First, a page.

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IMO's sulfur cap seen providing medium-term support to refineries

Cannes, France —

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The International Maritime Organization's more stringent bunker fuel requirements from 2020 will provide support for refineries, at least in the medium term, delegates at the World Refining Association conference in Cannes said Wednesday.

The IMO will impose a global 0.5% cap on marine fuel sulfur emissions from 2020, from the current 3.5% global limit.

"Refinery margins for upgraded refineries are likely to be supported in 2020," said Richard de Caux, head of refining analysis at BP.

The impact on refiners will depend upon the use of scrubbers, compliance with the MARPOL regulations and how much low sulfur fuel they can produce, de Caux said. However, scrubbers "will only make a small part of the solution in the early years" and the majority of demand will be for 0.5% sulfur fuel, he said.

This could be seen in gasoil cracks, which on the futures market are at a premium in 2020 over current levels, while HSFO cracks are discounted.

Adapting to the new requirements is "not so difficult," particularly for plants with high levels of conversion, and most of Total's refineries are ready to adapt, a company official said.

For average refineries producing twice as much diesel as fuel oil, "not much will change," according to an official from Poland's Lotos.

But as one delegate noted, "if you haven't made your decision two to three years ago, you need to live with what you've got."

In the past few years European refiners have been adding new conversion capacity, such as SDA, hydrocrackers and cokers.

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But others have made "moderate incremental investments" such as increasing the FCC capacity in order to run heavier feedstock, according to Brian Glover, Honeywell UOP vice president and general manager-process technology and equipment.

"They try to manage, not eliminate the problem," Glover told S&P Global Platts, adding that investment decisions are also facing the uncertainty of what "2025 and 2030 will bring."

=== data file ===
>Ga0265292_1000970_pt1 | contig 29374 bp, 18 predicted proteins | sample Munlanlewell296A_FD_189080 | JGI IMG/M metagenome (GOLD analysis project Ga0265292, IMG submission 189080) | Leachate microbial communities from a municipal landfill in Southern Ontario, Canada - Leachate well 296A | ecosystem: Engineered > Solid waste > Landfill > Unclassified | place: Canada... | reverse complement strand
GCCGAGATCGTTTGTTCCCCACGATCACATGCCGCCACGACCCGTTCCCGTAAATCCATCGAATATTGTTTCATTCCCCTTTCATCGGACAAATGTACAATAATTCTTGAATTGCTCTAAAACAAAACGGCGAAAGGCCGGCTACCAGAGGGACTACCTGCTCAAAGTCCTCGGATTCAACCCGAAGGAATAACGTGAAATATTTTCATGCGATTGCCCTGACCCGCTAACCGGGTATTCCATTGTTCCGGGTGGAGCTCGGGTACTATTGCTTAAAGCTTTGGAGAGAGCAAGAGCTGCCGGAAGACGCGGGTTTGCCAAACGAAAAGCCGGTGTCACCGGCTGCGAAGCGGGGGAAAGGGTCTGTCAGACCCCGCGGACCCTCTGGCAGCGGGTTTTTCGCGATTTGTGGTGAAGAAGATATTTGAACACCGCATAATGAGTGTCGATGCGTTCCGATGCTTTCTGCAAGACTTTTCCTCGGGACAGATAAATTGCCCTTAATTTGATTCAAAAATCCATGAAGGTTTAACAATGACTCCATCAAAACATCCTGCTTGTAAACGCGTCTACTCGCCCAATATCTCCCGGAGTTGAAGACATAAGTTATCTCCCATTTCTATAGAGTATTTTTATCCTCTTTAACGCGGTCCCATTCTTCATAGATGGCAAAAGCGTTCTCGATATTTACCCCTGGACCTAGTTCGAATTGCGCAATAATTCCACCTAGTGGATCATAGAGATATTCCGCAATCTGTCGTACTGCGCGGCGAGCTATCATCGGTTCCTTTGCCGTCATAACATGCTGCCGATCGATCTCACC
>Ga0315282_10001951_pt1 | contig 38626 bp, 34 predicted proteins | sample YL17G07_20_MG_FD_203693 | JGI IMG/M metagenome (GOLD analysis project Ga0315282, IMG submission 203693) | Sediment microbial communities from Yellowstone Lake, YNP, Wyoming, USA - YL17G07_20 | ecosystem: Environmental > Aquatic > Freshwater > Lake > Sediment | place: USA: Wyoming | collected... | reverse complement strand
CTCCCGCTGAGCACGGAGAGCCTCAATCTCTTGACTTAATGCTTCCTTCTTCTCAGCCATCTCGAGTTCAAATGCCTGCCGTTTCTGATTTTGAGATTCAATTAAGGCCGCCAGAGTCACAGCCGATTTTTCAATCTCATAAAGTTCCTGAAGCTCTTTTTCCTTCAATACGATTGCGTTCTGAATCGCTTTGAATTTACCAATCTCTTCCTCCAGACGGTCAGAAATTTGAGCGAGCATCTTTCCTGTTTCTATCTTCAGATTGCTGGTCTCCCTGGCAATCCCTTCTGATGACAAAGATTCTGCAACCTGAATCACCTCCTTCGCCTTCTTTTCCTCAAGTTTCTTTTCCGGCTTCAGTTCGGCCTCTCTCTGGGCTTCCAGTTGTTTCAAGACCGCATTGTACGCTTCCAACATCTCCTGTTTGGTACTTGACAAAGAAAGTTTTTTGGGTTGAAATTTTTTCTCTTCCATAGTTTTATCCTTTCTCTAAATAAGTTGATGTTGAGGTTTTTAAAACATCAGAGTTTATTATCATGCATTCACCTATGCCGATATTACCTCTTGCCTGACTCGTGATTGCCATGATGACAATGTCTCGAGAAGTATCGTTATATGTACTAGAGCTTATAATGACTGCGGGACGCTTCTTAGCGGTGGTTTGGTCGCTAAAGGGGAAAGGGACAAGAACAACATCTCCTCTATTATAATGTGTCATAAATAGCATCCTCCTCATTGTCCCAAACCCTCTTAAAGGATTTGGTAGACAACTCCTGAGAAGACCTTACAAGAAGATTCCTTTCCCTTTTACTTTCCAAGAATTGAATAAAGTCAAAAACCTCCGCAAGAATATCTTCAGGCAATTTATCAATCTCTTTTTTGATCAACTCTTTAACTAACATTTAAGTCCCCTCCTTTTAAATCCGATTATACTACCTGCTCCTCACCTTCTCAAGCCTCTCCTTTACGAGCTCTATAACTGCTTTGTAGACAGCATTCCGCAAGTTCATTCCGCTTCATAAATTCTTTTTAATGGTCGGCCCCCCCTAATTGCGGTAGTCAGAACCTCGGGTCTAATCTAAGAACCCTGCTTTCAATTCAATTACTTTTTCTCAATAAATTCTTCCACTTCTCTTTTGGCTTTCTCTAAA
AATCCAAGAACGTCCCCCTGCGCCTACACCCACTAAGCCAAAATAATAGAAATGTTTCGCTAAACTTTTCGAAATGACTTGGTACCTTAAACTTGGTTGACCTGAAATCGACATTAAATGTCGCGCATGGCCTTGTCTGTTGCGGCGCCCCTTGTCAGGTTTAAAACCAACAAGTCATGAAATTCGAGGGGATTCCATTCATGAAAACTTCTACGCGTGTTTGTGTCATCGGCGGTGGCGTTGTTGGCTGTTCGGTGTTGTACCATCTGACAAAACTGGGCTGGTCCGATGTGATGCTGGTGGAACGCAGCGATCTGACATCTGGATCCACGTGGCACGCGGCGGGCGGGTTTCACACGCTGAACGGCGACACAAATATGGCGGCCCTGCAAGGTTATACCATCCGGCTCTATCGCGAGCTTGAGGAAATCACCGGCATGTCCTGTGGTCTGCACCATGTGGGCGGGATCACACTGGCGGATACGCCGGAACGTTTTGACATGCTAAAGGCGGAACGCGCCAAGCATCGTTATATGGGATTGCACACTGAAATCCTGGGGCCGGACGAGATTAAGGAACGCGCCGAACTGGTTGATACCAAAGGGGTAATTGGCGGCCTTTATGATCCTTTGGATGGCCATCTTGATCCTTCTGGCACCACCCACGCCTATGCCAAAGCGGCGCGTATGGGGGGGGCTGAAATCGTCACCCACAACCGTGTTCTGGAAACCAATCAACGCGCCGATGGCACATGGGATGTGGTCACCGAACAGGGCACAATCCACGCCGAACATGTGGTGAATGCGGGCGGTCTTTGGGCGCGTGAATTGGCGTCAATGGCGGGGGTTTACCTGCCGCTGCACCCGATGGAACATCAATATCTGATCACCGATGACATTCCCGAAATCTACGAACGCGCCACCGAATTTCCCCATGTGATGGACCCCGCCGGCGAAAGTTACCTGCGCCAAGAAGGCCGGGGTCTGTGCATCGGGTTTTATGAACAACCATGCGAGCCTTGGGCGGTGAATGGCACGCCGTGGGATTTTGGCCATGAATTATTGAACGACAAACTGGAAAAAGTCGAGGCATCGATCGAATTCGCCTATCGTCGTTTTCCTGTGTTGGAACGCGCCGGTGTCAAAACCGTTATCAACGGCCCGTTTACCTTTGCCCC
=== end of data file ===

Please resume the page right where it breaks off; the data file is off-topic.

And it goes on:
Further uncertainty is coming from the pace at which scrubbers are being installed. Until now the rate of installations "has been relatively low but it's not clear to what extent they will accelerate," Glover said.

Hence some refiners that haven't made investment decisions yet can still "develop additional plans after 2020," Glover said.

According to data presented by Concawe, installation of scrubbers is picking up and "all order books are getting full, said Damien Valdenaire.

About 2,500 ships are expected to install scrubbers between now and 2020. While this can account for the use of around 3 million-4 million mt of fuel oil per year, the question remains open for European refiners how to switch the remaining 27 million mt of 2.9% fuel oil to 0.5% sulfur.


But while MARPOL regulations are expected to provide a temporary "boost" to refiners, future challenges will come from new capacity additions, said BP's de Caux.

The addition of new capacity had slowed in recent years, but "that is expected to change," de Caux said, with new capacity due to come onstream, "mostly in the Middle East and Asia."

BP forecasts slowing demand growth due to vehicle efficiency and penetration of electric vehicles, resulting in "closures in mature markets" such as Europe, OECD Asia and parts of the US.

Those regions have already seen "a lot of capacity" closures in the last 20 years, said Christophe Vuillez, Total vice president-strategy development and research.

While there has been no talk of imminent closures, refineries "need to address every day those incredibly volatile margins," Vuillez said.

But at present refineries benefit from the "extraordinary oil demand growth" between 2015 and 2017 following the heavy decline in crude prices in 2014, while this year is likely to be another year of strong growth, de Caux said.

A further boost has also come from poor refinery utilization in Latin America and Africa, which has helped to push utilization rates outside of these regions to almost 87%, a level "not seen since the peak" of the refinery golden age, de Caux said.

According to European refiners, US crudes can provide opportunities, but they also pose significant challenges, as quality is not as consistent as North Sea and Urals.

"It is not a uniform quality," said another delegate, adding that quality changes as the crude comes from different fields.

A lack of consistency of the API and metal content was seen as another downside, yet as a third delegate said, "European refiners have to take some time to get used to it."

--Elza Turner,

--Edited by Richard Rubin,